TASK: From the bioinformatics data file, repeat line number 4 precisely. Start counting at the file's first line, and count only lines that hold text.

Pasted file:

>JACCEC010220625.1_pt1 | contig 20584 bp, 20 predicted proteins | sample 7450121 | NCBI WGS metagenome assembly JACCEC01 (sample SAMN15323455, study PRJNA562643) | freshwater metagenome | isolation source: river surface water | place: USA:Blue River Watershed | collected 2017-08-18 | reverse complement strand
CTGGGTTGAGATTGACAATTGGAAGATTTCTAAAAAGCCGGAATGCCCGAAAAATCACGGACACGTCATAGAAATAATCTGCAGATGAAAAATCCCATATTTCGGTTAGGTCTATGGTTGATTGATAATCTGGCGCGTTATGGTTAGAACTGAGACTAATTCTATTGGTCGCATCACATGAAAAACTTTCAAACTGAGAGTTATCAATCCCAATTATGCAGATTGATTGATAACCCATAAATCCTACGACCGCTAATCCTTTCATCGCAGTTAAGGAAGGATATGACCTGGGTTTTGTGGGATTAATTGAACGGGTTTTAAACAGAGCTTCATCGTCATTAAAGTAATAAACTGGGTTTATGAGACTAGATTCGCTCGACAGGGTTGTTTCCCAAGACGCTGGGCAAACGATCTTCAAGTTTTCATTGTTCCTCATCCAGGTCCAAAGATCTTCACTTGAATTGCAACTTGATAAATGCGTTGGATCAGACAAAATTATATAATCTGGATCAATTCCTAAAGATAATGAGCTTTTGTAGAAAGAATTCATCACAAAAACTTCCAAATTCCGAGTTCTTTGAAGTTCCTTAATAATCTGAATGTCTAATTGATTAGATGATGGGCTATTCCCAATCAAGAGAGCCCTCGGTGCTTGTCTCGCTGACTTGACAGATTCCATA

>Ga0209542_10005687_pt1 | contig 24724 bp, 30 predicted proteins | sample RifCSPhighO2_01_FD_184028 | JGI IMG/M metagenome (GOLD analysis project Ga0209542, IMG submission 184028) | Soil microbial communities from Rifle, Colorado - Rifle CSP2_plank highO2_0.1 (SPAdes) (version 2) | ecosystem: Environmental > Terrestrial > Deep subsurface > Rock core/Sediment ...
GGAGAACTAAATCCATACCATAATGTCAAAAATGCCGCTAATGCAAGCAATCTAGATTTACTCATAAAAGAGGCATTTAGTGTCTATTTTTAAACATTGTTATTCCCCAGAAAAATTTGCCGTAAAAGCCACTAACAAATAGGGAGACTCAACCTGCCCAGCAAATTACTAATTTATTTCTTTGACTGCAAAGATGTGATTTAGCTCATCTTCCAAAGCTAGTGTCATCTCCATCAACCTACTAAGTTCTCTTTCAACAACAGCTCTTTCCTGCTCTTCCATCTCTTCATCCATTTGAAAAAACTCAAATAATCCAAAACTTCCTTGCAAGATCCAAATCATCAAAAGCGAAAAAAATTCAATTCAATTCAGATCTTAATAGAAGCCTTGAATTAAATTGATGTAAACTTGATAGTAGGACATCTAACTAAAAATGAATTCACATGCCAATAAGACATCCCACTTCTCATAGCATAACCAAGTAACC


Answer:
GGAGAACTAAATCCATACCATAATGTCAAAAATGCCGCTAATGCAAGCAATCTAGATTTACTCATAAAAGAGGCATTTAGTGTCTATTTTTAAACATTGTTATTCCCCAGAAAAATTTGCCGTAAAAGCCACTAACAAATAGGGAGACTCAACCTGCCCAGCAAATTACTAATTTATTTCTTTGACTGCAAAGATGTGATTTAGCTCATCTTCCAAAGCTAGTGTCATCTCCATCAACCTACTAAGTTCTCTTTCAACAACAGCTCTTTCCTGCTCTTCCATCTCTTCATCCATTTGAAAAAACTCAAATAATCCAAAACTTCCTTGCAAGATCCAAATCATCAAAAGCGAAAAAAATTCAATTCAATTCAGATCTTAATAGAAGCCTTGAATTAAATTGATGTAAACTTGATAGTAGGACATCTAACTAAAAATGAATTCACATGCCAATAAGACATCCCACTTCTCATAGCATAACCAAGTAACC